In much of our life, our competence is measured by our ability to provide answers. At work, we may feel that asking questions is a sign of weakness or incompetence. But thinking we must have all the answers, whether to save face or to project competence, can have negative results. On the other hand, being curious won’t kill us or our careers. In fact, asking questions keeps us from making costly mistakes and helps us build trust.
Asking questions has obvious practical benefits. Even when you think you understand a request, it’s often helpful to ask questions to verify your understanding and fill in details. The last thing you want to do is complete a request only to discover you’ve misunderstood the assignment because you made assumptions that turned out to be unfounded. By clarifying intent, asking questions avoids misunderstandings, not to mention wasted time and energy.
And asking questions also can have subjective benefits because it indicates your desire to understand the other person’s perspective and your curiosity about the subject. Think about when you’ve received an answer to a question. You may agree or disagree, but usually getting an answer brings an end to your thinking about the subject. However, when you’re asked a question, you’re encouraged to continue thinking about the subject, resulting in a deeper conversation and greater openness to the topic.
Soviet psychologist and psychiatrist Dr. Bluma Zeigarnik found that people remember incomplete or interrupted tasks better than completed ones. Once they completed a task, they stopped thinking about it. But when they were not allowed to finish a task, they continued to think about it long after the exercise ended. This phenomenon is known as the Zeigarnik Effect. Asking questions can have a similar effect, leaving the mind open to mulling over ideas and new perspectives.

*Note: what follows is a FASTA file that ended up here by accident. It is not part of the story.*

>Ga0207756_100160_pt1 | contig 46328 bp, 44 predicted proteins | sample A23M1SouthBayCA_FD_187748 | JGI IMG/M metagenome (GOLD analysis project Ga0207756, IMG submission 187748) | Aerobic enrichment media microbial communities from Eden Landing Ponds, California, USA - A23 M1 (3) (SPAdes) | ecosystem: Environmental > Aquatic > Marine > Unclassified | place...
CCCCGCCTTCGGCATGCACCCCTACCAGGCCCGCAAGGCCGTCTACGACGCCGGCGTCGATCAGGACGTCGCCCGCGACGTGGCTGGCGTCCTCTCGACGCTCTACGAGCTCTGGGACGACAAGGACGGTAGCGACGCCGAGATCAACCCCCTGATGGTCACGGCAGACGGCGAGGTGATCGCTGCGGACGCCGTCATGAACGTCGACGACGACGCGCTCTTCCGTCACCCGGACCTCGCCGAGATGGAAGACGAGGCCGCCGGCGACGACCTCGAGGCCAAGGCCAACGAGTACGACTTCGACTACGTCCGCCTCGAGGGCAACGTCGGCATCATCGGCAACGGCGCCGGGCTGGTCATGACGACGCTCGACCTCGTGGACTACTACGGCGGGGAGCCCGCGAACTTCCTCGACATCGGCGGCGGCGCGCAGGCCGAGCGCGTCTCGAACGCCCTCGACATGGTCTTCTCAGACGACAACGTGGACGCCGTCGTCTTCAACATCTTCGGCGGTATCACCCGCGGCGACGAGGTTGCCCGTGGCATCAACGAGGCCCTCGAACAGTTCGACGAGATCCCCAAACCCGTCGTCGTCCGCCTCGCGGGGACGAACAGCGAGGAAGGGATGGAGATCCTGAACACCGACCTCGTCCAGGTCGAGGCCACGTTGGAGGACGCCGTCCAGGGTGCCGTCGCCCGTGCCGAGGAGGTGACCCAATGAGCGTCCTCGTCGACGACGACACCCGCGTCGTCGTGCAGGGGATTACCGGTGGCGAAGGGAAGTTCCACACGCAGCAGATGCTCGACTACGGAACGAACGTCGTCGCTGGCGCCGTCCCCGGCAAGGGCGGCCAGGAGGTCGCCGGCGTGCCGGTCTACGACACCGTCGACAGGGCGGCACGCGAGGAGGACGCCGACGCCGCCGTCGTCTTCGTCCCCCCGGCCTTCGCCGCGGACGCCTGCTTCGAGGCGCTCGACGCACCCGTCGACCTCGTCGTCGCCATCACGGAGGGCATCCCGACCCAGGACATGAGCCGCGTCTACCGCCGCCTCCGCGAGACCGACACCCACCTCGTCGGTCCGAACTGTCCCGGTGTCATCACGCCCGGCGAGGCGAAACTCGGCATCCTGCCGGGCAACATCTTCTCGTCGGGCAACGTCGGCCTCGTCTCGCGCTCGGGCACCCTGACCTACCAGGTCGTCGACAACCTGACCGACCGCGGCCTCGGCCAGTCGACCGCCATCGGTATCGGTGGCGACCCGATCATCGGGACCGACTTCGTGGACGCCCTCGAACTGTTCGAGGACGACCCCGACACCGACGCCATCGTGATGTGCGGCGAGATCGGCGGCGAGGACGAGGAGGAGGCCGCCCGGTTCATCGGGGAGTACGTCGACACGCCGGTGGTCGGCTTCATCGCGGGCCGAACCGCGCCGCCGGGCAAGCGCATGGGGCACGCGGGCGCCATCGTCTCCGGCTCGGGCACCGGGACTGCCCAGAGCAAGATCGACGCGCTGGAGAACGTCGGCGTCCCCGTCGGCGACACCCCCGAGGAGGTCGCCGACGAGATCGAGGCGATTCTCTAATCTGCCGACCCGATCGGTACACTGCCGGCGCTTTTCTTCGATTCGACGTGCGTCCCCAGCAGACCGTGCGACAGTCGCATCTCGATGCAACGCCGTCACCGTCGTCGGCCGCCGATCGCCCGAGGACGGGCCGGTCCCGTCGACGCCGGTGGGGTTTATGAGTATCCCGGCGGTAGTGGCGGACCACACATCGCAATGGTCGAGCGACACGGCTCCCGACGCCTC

You might be concerned that asking questions could be perceived as a challenge, not as curiosity. But if posed correctly, questions can actually communicate respect for a person’s knowledge and ideas. Imagine someone who feels strongly about an issue and has a lot to say about it. If you interrupt him with questions before he has completed his thoughts, he is not likely to be open to your thoughts on the topic. Your ability to influence him increases if you allow him to say all he has to say and then paraphrase his ideas to indicate that you understand him. Through this process, you strengthen your relationship with him, express respect for his ideas, and leave him more willing to view your questions not as a challenge but as an honest inquiry. His mind is clear to hear your questions without animosity and consider your perspective without bias.
Keep in mind, too, that the words you choose can affect how someone hears your question. If you begin your question with “but,” you immediately imply disagreement and create conflict, especially with someone who may be sensitive to challenge. “But isn’t it more important to first finish the Beringer project?” might be an appropriate, albeit pointed, question. Consider how it might be received with just a few subtle changes: “I understand your instructions, and I want to know whether it’s more important to first finish the Beringer project.” Note that this second version is not, technically, a question, though it will be understood as one.
Relationships are strengthened by staying open, asking questions, and seeking understanding. So be curious: it’s a sign of intelligence and respect, and it beats barking up the wrong tree.